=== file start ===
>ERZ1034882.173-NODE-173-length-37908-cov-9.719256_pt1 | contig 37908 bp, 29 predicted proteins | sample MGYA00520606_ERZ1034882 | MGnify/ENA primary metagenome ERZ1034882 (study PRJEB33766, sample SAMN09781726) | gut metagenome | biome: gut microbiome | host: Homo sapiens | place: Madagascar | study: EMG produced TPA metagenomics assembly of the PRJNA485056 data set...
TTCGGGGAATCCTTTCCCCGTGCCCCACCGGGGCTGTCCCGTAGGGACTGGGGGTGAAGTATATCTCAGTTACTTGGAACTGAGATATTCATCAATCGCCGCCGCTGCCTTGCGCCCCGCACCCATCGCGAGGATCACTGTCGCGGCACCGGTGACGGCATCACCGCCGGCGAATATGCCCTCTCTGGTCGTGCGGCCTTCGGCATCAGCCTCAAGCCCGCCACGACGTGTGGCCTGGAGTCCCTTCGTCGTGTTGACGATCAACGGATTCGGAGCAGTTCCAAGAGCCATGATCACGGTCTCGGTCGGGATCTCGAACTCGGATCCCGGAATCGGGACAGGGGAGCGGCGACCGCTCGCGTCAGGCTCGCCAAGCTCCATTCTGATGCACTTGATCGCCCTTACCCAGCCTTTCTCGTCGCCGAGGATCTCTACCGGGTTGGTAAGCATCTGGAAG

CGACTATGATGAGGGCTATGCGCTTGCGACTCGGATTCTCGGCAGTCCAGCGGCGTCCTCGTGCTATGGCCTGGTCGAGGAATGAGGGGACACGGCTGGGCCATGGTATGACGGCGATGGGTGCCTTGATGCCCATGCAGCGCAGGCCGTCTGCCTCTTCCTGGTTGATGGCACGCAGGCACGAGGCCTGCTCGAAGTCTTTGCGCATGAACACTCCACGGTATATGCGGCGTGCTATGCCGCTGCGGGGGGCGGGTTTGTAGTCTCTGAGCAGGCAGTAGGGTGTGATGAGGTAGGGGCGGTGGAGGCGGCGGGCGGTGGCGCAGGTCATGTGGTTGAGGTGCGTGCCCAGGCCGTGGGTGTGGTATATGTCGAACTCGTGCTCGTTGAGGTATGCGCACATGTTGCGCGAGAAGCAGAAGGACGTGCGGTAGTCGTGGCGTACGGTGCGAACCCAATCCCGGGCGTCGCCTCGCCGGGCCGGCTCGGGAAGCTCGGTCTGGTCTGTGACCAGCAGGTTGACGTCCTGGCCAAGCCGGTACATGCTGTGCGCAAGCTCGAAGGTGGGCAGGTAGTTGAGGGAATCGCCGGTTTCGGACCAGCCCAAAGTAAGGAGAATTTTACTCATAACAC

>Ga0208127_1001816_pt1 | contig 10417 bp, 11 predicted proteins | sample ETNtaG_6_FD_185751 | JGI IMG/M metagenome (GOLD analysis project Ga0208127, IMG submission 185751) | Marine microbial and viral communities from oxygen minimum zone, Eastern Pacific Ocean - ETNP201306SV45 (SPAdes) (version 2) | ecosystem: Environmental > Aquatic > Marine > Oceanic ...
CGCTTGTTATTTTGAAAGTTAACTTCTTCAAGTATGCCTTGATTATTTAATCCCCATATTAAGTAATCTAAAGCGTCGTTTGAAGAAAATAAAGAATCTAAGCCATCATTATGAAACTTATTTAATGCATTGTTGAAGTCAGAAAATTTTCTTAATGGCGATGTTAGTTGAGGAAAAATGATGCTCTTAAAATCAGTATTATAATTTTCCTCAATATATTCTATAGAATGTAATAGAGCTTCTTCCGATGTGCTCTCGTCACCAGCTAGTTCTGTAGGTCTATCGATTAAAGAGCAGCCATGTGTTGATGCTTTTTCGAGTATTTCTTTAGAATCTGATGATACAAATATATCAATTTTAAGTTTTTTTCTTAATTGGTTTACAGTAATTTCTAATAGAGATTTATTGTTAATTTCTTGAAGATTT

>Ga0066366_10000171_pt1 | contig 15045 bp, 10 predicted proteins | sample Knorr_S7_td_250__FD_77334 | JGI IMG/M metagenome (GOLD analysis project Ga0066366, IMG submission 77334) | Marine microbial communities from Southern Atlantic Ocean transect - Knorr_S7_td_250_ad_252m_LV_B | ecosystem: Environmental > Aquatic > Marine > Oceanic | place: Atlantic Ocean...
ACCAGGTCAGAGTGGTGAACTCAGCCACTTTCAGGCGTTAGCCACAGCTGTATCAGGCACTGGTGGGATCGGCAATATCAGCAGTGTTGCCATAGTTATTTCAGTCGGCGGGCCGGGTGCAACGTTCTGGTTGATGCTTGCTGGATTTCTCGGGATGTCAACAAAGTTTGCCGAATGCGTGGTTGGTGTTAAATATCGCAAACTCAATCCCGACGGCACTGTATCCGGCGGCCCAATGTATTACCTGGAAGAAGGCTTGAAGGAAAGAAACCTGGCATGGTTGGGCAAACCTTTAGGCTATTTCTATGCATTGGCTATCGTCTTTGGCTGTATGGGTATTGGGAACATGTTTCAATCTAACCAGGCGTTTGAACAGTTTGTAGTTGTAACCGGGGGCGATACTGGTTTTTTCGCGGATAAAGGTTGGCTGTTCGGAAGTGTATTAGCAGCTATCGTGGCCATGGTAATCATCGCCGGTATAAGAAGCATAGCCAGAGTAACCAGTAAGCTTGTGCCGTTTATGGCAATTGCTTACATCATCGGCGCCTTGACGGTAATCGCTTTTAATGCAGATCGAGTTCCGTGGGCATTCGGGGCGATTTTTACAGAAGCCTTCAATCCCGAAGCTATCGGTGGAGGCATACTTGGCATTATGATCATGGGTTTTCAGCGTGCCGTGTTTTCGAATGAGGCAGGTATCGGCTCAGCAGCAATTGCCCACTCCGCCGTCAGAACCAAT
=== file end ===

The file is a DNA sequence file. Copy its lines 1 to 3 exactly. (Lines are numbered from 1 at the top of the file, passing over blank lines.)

>ERZ1034882.173-NODE-173-length-37908-cov-9.719256_pt1 | contig 37908 bp, 29 predicted proteins | sample MGYA00520606_ERZ1034882 | MGnify/ENA primary metagenome ERZ1034882 (study PRJEB33766, sample SAMN09781726) | gut metagenome | biome: gut microbiome | host: Homo sapiens | place: Madagascar | study: EMG produced TPA metagenomics assembly of the PRJNA485056 data set...
TTCGGGGAATCCTTTCCCCGTGCCCCACCGGGGCTGTCCCGTAGGGACTGGGGGTGAAGTATATCTCAGTTACTTGGAACTGAGATATTCATCAATCGCCGCCGCTGCCTTGCGCCCCGCACCCATCGCGAGGATCACTGTCGCGGCACCGGTGACGGCATCACCGCCGGCGAATATGCCCTCTCTGGTCGTGCGGCCTTCGGCATCAGCCTCAAGCCCGCCACGACGTGTGGCCTGGAGTCCCTTCGTCGTGTTGACGATCAACGGATTCGGAGCAGTTCCAAGAGCCATGATCACGGTCTCGGTCGGGATCTCGAACTCGGATCCCGGAATCGGGACAGGGGAGCGGCGACCGCTCGCGTCAGGCTCGCCAAGCTCCATTCTGATGCACTTGATCGCCCTTACCCAGCCTTTCTCGTCGCCGAGGATCTCTACCGGGTTGGTAAGCATCTGGAAG

CGACTATGATGAGGGCTATGCGCTTGCGACTCGGATTCTCGGCAGTCCAGCGGCGTCCTCGTGCTATGGCCTGGTCGAGGAATGAGGGGACACGGCTGGGCCATGGTATGACGGCGATGGGTGCCTTGATGCCCATGCAGCGCAGGCCGTCTGCCTCTTCCTGGTTGATGGCACGCAGGCACGAGGCCTGCTCGAAGTCTTTGCGCATGAACACTCCACGGTATATGCGGCGTGCTATGCCGCTGCGGGGGGCGGGTTTGTAGTCTCTGAGCAGGCAGTAGGGTGTGATGAGGTAGGGGCGGTGGAGGCGGCGGGCGGTGGCGCAGGTCATGTGGTTGAGGTGCGTGCCCAGGCCGTGGGTGTGGTATATGTCGAACTCGTGCTCGTTGAGGTATGCGCACATGTTGCGCGAGAAGCAGAAGGACGTGCGGTAGTCGTGGCGTACGGTGCGAACCCAATCCCGGGCGTCGCCTCGCCGGGCCGGCTCGGGAAGCTCGGTCTGGTCTGTGACCAGCAGGTTGACGTCCTGGCCAAGCCGGTACATGCTGTGCGCAAGCTCGAAGGTGGGCAGGTAGTTGAGGGAATCGCCGGTTTCGGACCAGCCCAAAGTAAGGAGAATTTTACTCATAACAC